In Madden v. Queens County Jockey Club, supra [296 N.Y. 249, 72 N.E.2d 699], the defendant excluded the plaintiff from its Aqueduct Race Track in the mistaken belief that he was Frank Costello's bookmaker. He thereupon sought a judicial declaration that he was entitled to enter the race track upon paying the required admission price; the New York Court of Appeals, citing Marrone v. Washington Jockey Club, supra, held that he was not entitled to any such declaration either at common law or under New York's Civil Rights Law. In the course of his opinion, Judge Fuld readily disposed of the plaintiff's contentions that the defendant's license to conduct pari-mutuel betting constituted it "an administrative agency of the State" and that its license "is a franchise to perform a public purpose." He soundly pointed out (1) that the defendant licensee was no more a state administrative agent than was the licensed cab driver, barber or liquor dealer, and (2) that the defendant's operation was not under a franchise for the performance of a public function but was under a license imposed for revenue and the regulation of a private business which, like the alcoholic beverage industry, entailed inherent dangers and was clearly affected with a public interest. See Salmore v. Empire City Racing Ass'n., 123 N.Y.S.2d 688, 692 (Sup. Ct. 1953), where the court noted that New York's "law permitting pari-mutuel betting was simply a revenue law enacted almost entirely for the purpose of raising money, with the improvement of the breed of horses a mere palliative cloak."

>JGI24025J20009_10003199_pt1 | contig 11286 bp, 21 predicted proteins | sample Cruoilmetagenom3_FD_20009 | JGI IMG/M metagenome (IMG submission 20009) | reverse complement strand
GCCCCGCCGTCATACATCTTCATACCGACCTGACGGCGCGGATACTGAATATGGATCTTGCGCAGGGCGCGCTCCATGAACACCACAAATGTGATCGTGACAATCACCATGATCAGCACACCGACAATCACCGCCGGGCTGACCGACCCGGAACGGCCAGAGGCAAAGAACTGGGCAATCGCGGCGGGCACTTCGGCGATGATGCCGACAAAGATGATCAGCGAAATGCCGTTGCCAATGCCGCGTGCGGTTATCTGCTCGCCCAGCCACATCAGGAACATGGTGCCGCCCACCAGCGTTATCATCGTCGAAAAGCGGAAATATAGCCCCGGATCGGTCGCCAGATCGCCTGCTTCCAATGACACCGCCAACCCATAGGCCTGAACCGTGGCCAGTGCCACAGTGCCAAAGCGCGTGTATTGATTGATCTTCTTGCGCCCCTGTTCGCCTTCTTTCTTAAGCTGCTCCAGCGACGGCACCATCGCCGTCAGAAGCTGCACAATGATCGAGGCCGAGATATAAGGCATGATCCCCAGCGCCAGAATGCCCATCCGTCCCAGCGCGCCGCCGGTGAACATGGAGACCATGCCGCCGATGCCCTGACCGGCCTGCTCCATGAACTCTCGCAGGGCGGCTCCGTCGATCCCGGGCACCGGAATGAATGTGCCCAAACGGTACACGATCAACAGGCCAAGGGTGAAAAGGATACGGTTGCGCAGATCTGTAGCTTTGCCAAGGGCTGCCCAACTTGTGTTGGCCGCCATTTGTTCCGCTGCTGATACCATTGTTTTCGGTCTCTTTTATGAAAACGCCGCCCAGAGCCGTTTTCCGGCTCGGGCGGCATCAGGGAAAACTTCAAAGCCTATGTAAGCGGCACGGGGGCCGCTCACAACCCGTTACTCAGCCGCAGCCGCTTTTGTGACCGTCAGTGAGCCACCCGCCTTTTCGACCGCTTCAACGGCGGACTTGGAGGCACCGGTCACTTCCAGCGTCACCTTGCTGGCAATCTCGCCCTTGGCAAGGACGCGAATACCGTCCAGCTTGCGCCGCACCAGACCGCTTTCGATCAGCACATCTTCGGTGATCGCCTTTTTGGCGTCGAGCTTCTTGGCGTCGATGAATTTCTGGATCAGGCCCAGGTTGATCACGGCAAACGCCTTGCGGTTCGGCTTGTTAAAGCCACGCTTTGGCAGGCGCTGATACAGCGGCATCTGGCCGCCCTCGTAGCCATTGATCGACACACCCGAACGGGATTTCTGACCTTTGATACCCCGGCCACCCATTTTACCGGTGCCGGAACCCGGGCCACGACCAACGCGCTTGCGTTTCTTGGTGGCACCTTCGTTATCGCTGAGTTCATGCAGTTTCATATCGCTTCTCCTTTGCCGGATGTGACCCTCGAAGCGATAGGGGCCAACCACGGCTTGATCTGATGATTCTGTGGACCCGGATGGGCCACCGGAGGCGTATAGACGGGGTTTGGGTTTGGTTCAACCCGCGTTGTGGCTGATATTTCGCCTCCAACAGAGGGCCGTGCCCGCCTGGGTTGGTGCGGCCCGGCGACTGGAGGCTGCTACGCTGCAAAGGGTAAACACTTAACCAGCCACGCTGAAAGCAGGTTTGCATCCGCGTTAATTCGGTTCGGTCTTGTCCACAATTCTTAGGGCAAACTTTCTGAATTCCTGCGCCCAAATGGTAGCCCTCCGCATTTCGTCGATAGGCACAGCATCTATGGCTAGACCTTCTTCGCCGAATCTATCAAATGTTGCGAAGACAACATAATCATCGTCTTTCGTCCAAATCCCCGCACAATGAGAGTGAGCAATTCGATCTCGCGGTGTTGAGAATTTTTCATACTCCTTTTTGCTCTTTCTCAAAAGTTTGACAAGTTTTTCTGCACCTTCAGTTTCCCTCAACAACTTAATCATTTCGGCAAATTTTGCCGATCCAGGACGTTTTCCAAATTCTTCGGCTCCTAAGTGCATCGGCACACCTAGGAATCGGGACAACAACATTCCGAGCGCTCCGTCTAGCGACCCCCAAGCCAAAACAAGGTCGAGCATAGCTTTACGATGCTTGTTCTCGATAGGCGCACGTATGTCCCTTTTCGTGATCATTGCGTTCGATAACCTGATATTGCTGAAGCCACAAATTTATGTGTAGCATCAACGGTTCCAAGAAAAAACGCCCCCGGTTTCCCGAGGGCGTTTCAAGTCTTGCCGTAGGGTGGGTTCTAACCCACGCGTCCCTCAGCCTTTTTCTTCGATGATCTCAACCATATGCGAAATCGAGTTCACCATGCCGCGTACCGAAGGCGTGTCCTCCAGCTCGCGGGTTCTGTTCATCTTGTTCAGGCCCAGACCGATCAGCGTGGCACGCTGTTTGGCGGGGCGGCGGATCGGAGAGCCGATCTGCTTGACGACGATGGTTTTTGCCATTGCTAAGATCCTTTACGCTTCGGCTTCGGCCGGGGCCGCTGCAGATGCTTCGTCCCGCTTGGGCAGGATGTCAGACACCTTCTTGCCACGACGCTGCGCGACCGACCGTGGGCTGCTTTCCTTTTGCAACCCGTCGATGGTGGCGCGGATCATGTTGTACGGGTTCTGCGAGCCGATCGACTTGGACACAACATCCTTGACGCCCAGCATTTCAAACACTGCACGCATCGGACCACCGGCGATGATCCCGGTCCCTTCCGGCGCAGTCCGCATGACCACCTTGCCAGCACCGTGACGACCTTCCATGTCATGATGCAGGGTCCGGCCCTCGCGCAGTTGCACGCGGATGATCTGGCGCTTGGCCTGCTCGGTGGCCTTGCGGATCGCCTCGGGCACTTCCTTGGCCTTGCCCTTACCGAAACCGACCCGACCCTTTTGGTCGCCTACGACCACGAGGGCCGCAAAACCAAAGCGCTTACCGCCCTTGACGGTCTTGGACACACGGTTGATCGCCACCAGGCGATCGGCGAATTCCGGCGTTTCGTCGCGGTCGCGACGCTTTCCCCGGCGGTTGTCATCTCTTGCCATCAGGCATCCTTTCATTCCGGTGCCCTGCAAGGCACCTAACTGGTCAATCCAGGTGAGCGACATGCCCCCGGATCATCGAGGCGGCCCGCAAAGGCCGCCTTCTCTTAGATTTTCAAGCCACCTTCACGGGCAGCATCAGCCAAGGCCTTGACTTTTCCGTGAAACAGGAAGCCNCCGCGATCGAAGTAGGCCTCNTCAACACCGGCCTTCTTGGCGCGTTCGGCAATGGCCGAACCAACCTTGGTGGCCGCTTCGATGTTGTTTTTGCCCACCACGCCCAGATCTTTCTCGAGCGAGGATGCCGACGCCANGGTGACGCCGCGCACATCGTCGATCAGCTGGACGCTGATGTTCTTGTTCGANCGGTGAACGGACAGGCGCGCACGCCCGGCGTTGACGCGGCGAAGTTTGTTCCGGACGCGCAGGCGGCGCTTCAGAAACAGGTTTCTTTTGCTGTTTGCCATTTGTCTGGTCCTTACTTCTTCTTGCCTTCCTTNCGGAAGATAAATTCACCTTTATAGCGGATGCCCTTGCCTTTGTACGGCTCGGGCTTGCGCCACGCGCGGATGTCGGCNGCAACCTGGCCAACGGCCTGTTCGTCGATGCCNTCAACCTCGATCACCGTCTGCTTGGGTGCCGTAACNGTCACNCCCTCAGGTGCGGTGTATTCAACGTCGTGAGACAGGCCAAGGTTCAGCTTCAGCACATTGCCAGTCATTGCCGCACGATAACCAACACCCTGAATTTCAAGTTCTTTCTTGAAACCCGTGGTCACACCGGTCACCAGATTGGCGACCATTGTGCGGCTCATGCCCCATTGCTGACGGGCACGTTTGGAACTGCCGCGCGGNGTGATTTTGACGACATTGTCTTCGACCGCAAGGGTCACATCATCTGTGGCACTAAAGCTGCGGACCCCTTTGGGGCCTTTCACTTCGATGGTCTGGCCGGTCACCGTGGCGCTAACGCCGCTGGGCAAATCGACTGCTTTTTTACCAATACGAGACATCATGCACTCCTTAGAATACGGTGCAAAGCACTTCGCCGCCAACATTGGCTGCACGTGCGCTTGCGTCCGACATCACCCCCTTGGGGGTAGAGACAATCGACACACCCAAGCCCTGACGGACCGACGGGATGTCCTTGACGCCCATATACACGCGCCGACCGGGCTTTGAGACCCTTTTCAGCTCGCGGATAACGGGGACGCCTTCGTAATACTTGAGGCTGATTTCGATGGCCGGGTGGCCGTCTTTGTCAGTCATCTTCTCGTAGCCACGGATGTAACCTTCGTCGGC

No holdings contrary to the foregoing have been cited by the plaintiff; and although he has urged that the defendant's common-law right of exclusion from its race